Chronic Gingivitis, Precursor of Pyorrhea

In order to present the currently accepted thought concerning the relationship of bacteria to periodontal disease we wish to quote the following: “The pathologic changes described up to this point are those of chronic gingivitis, the invariable precursor of marginal pyorrhea. Now, with the chronic inflammation greatly prolonged and exaggerated and the crevice deepened to the proportions of a pocket, a new factor enters the picture. The crevice epithelium insulted for so long by the mechanical irritation of the adjacent calculus and injured by the action of the omnipresent bacteria of the mouth finally succumbs to the attack of the latter,” and suppuration results, “with the first drop of plus that is established . . . . the condition becomes pyorrhea.”Warren William “Periodontal Disease” – Journal A.D.A. Sept. 1933 pp. 1617-1630

To briefly summarize, it is accepted that mechanical and other irritations, unassisted, cause the initial gingival destruction and continue the process up to and including the stage of pocket formation. After the pocket has been developed it is believed that the bacteria are for the first time able to establish themselves in a pathologic relationship to the process. At this late stage, the bacteria cause the flow of pus and assist in carrying on the destruction. Therapeutic measures compatible with that understanding of the development of pyorrhea are standard measures of prevention and treatment in use today. They consist essentially of attempting to prevent the development of pockets by mechanical stimulation, curettement and cleansing or the obliteration of the pocket by gingivectomy. In the hands of the trained periodontist these methods are surprisingly effective in controlling the symptoms of the disease. The average practioner, however, relies upon the forceps as the only satisfactory method for dealing with pyorrhea.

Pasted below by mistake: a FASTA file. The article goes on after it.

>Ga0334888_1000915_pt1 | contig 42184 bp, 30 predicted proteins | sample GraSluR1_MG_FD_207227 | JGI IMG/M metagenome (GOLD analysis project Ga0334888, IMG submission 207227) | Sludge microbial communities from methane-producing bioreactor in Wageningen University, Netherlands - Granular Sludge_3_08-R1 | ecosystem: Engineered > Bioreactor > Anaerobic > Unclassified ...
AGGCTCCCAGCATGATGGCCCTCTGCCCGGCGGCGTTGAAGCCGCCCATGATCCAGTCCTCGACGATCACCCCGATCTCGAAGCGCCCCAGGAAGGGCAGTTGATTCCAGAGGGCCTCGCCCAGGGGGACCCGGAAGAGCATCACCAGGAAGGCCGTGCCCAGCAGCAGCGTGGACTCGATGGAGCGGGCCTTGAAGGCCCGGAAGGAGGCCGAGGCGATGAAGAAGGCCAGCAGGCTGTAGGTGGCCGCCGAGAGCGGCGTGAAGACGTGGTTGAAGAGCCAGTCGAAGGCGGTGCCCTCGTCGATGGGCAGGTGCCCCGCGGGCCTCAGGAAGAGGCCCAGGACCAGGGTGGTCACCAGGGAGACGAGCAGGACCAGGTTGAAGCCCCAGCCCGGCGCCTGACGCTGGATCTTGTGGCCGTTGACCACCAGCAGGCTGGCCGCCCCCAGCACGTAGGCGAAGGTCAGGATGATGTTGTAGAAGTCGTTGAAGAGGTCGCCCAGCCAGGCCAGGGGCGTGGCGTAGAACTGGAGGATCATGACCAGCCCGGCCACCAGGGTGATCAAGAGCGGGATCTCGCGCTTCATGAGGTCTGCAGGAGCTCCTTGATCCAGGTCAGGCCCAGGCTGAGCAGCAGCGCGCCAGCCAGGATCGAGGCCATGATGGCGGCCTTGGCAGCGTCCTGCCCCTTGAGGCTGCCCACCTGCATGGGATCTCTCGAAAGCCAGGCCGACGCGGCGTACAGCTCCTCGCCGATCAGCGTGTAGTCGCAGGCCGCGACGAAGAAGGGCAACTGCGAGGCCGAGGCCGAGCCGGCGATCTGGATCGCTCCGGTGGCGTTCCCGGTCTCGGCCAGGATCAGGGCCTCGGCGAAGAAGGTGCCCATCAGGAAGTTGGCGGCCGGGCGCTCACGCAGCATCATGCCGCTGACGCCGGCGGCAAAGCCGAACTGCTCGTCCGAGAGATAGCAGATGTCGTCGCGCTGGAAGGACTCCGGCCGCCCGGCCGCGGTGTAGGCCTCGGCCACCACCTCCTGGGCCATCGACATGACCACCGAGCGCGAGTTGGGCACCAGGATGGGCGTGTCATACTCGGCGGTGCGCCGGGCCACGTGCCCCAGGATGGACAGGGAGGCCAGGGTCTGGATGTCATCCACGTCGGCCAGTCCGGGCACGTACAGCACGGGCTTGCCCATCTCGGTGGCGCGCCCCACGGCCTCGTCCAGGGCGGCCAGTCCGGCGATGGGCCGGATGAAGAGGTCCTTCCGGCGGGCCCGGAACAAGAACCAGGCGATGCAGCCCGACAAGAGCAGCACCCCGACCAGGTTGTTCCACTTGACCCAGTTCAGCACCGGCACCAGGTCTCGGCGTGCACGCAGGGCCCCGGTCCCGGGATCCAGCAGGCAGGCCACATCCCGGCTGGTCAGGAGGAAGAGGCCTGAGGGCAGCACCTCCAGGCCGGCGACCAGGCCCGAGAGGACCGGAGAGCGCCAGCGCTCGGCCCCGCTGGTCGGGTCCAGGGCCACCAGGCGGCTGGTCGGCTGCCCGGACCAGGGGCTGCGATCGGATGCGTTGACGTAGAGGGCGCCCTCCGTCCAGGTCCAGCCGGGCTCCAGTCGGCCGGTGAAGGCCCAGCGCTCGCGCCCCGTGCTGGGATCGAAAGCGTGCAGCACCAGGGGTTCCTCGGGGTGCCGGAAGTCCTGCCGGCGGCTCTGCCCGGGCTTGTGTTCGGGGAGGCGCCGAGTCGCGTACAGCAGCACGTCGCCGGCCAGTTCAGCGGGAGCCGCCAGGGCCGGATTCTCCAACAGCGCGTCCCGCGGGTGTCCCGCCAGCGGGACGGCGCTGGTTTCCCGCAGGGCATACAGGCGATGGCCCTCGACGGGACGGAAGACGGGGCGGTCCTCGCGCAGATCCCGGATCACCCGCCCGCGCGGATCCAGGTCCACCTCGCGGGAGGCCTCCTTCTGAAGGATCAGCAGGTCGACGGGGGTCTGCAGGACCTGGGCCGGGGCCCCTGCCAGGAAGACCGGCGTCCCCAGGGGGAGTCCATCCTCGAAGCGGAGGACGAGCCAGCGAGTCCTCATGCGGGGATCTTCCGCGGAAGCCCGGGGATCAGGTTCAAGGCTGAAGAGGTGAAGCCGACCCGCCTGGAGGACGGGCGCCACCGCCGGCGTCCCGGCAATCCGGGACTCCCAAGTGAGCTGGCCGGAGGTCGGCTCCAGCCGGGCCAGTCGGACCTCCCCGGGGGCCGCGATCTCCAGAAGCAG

The accepted theories and the pictorial representation of the destructive forces at work in the production of periodontal disease are fundamentally correct, but the conception that the initiating factor is of mechanical or chemical nature is grossly untenable. As we have previously reported, we have conclusively proved that the initiating factor in the production of gingival destruction is always bacterial activity. In the past there has been considerable conjecture as to the relationship between bacterial activity and the production of pyorrhea but the problem has never been settled and at the present time there is no satisfactory or clinically applicable solution which explains the intimate details in the etiogenesis of this disease. It is the purpose of this paper to explain the roles of the various actors in the oral theater as they develop that dramatic tragedy, pyorrhea.

The various pathological reactions of the gingivae can, for clinical purposes, be grouped under the following headings:

  1. Gingival recession
  2. Gingivitis (hypertrophic).
  3. Vincent’s infection (acute and chronic).
  4. Pyorrhea.

This is a somewhat needless classification for at their inception it is, with the exception of acute Vincent’s infection, impossible to differentiate them. The gingivae are delicate, highly vascular, sensitive end organs, and as such have an excellent terminal arterial blood supply. These structures are very sensitive to both external and internal change and their appearance in many ways reflects the condition of the general health. As the old country practitioner used to look at the tongue, the modern physician feels that the inspection of the gingivae is an integral part of every physical examination.

Nutritional unbalance affects gingival tissues

It is then a well-established fact that the gingivae are sensitive to nutritional, abnormalities, toxic products in the blood stream, metallic poisons, calculus deposits, traumatic occlusion, systemic disease, heat, cold, trauma, dessication and etc. it is equally well established that gingivitis and pyorrhea follow in the wake of these abnormalities.